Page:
A federal appeals court in San Francisco today blocked, at least for the time being, the construction of the nation’s largest landfill next to Joshua Tree National Park in Riverside County.

A panel of the 9th U.S. Circuit Court of Appeals said by a 2-1 vote that the U.S. Bureau of Land Management did not adequately study several factors before approving a land swap with the landfill developer.

The waste dump proposed by Kaiser Ventures LLC is known as the Eagle Mountain landfill. It would occupy 4,654 acres at a former iron ore mine site and would accept 20,000 tons of garbage per day from several southern California communities.

As part of the project, Kaiser proposed to acquire 3,481 acres of public land from the BLM in exchange for $20,100 and 2,846 acres of private land in the desert wilderness area.
The project was opposed in two lawsuits by several environmental groups, including the National Parks & Conservation Association.

Among other conclusions, the appeals court majority said the BLM didn’t look at a broad enough range of alternatives because it followed the developer’s interests too closely when defining the purpose and need for a land swap.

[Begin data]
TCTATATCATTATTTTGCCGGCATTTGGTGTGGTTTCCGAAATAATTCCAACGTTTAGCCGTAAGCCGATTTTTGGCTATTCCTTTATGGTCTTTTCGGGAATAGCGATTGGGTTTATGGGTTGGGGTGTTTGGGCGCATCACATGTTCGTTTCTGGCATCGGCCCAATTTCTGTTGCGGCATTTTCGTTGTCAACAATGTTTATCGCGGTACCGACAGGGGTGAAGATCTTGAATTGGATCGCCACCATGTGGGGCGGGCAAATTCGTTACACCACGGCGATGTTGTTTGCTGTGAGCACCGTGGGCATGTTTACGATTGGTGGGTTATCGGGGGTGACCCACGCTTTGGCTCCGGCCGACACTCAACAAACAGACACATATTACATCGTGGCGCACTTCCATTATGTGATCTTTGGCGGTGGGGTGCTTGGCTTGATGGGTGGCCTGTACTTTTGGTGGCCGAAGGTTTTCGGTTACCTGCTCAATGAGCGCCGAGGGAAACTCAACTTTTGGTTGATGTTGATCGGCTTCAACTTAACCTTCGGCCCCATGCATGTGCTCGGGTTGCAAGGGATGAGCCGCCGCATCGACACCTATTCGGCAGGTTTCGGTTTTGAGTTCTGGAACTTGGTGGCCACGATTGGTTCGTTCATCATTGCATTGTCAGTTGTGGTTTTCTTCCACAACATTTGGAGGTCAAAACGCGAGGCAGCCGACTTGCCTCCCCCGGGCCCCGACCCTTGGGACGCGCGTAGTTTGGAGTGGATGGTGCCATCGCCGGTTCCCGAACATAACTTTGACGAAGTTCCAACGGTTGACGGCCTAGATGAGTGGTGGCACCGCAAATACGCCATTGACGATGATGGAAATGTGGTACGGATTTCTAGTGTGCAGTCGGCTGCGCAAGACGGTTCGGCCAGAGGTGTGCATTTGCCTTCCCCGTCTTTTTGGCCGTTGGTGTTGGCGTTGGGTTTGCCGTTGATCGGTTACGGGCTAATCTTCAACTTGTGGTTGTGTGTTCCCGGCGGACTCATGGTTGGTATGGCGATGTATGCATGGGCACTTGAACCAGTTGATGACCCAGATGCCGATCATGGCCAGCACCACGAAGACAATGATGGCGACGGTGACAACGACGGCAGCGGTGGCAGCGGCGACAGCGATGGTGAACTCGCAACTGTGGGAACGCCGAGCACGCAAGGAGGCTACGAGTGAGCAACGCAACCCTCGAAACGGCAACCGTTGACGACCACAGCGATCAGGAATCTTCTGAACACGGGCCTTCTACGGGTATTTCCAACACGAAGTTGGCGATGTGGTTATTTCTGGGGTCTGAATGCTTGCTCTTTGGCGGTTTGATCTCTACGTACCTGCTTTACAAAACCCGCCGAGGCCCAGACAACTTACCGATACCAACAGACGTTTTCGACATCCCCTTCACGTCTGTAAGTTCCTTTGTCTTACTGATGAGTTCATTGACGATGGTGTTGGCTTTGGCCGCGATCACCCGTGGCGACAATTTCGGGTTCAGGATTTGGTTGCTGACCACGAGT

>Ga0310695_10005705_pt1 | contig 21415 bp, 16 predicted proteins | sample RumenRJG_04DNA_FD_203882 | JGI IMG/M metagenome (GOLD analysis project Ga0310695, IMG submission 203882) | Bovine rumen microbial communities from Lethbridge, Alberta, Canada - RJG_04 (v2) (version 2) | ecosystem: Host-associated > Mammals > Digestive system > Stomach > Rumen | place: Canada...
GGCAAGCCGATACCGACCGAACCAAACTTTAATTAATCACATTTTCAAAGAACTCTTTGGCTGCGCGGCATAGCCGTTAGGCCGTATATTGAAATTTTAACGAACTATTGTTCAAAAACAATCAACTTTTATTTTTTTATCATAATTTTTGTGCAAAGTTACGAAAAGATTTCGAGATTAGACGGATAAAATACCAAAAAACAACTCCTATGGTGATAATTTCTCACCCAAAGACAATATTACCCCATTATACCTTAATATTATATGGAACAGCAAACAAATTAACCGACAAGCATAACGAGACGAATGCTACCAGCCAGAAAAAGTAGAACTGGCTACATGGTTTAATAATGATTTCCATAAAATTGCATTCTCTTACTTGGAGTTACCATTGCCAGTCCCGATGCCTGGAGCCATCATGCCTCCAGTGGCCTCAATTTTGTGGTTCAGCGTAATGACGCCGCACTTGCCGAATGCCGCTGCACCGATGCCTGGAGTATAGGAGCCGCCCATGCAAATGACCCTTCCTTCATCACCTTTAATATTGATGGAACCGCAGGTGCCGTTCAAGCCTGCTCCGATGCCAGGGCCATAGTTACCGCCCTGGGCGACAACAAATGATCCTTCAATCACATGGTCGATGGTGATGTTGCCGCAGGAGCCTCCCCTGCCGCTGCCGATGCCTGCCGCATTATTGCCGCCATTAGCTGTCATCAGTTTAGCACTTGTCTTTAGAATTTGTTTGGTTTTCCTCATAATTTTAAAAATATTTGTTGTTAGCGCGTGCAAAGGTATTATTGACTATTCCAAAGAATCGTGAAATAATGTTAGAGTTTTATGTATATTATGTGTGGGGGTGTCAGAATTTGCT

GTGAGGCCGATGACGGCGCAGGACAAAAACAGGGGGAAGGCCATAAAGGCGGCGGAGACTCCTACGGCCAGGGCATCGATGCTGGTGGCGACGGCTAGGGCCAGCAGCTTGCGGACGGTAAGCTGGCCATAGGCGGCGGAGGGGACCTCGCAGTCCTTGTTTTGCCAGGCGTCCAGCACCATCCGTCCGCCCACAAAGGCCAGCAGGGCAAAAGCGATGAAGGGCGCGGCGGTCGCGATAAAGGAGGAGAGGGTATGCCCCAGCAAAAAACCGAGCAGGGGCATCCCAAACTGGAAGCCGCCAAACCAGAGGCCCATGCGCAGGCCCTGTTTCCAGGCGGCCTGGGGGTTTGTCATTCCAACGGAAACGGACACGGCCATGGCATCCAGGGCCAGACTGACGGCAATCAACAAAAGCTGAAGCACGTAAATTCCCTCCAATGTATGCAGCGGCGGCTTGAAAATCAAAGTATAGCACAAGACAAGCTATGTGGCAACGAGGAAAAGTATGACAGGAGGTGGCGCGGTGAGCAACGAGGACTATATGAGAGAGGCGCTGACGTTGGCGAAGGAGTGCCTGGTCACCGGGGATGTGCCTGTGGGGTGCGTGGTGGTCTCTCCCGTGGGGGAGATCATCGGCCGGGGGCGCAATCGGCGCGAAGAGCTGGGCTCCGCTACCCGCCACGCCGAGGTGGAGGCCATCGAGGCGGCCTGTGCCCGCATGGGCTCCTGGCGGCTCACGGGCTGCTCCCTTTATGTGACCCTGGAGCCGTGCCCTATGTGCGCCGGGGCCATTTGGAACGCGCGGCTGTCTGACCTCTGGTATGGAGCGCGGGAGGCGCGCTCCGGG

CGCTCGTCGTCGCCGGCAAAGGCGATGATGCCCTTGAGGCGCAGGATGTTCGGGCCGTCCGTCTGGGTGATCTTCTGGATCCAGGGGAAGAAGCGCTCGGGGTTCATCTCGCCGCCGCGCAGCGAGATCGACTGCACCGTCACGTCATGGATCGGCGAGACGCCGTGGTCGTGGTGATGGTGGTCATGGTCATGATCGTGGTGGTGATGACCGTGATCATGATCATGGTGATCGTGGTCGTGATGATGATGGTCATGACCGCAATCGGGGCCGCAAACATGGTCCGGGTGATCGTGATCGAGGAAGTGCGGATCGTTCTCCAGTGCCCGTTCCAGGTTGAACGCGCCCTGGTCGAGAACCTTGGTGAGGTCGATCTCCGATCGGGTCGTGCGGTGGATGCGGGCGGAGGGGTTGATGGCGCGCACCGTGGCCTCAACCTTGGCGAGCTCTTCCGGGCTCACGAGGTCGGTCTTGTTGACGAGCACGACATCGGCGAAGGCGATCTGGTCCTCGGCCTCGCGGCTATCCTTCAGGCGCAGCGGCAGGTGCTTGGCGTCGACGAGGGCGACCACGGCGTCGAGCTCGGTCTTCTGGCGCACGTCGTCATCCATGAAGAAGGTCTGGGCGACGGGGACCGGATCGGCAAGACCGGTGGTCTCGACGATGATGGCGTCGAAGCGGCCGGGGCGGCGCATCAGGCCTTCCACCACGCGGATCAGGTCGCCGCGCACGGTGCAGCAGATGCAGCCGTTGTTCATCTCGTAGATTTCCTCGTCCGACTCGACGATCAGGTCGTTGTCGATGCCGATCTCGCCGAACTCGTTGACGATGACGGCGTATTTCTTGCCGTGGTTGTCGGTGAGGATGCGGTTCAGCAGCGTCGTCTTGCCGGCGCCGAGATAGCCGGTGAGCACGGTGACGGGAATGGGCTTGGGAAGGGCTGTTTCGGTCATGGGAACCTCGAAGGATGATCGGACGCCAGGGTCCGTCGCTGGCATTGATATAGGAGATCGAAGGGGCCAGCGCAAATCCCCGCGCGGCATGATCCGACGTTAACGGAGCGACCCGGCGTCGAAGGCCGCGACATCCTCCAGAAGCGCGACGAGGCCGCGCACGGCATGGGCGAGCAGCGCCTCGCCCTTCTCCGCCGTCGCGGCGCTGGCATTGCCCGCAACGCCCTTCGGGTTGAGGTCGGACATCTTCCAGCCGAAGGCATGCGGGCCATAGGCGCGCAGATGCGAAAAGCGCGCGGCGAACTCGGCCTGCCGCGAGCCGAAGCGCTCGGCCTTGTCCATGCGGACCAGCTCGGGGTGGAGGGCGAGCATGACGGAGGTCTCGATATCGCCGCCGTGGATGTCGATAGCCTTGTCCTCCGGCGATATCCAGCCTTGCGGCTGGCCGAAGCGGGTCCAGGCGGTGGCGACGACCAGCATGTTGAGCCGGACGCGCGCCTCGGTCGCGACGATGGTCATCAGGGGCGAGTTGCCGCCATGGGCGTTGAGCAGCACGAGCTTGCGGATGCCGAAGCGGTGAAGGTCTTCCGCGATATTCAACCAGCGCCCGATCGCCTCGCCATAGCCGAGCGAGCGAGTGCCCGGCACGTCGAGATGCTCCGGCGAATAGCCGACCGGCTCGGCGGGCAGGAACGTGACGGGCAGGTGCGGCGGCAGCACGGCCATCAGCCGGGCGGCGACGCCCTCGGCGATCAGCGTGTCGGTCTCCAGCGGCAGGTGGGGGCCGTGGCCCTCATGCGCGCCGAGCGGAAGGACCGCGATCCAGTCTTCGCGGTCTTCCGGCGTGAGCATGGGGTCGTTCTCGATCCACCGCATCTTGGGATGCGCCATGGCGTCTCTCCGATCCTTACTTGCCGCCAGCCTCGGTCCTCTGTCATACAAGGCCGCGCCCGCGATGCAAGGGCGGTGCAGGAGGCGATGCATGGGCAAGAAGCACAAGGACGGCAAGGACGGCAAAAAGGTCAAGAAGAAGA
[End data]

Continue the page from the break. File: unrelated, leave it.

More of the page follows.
Circuit Judge Harry Pregerson wrote, “The BLM adopted Kaiser’s interests as its own to craft a purpose and need statement so narrowly drawn as to foreordain approval of the land exchange.”

The court sent the case back to a federal trial judge in Riverside for further proceedings.
Mike Cipra, the California desert program manager for the parks association, said, “Today’s ruling is a landmark victory for Joshua Tree National Park’s bighorn sheep, desert tortoises, and the 1.3 million people who come here every year to enjoy our beloved national park.”

Kaiser Ventures Chief Executive Rick Stoddard said the company is considering an appeal to an expanded 11-judge panel of the circuit court.

Stoddard said, “Our steadfast belief continues to be that the Eagle Mountain landfill’s environmental analysis was more than adequate and that the proper legal procedures were followed in completing the land exchange.”

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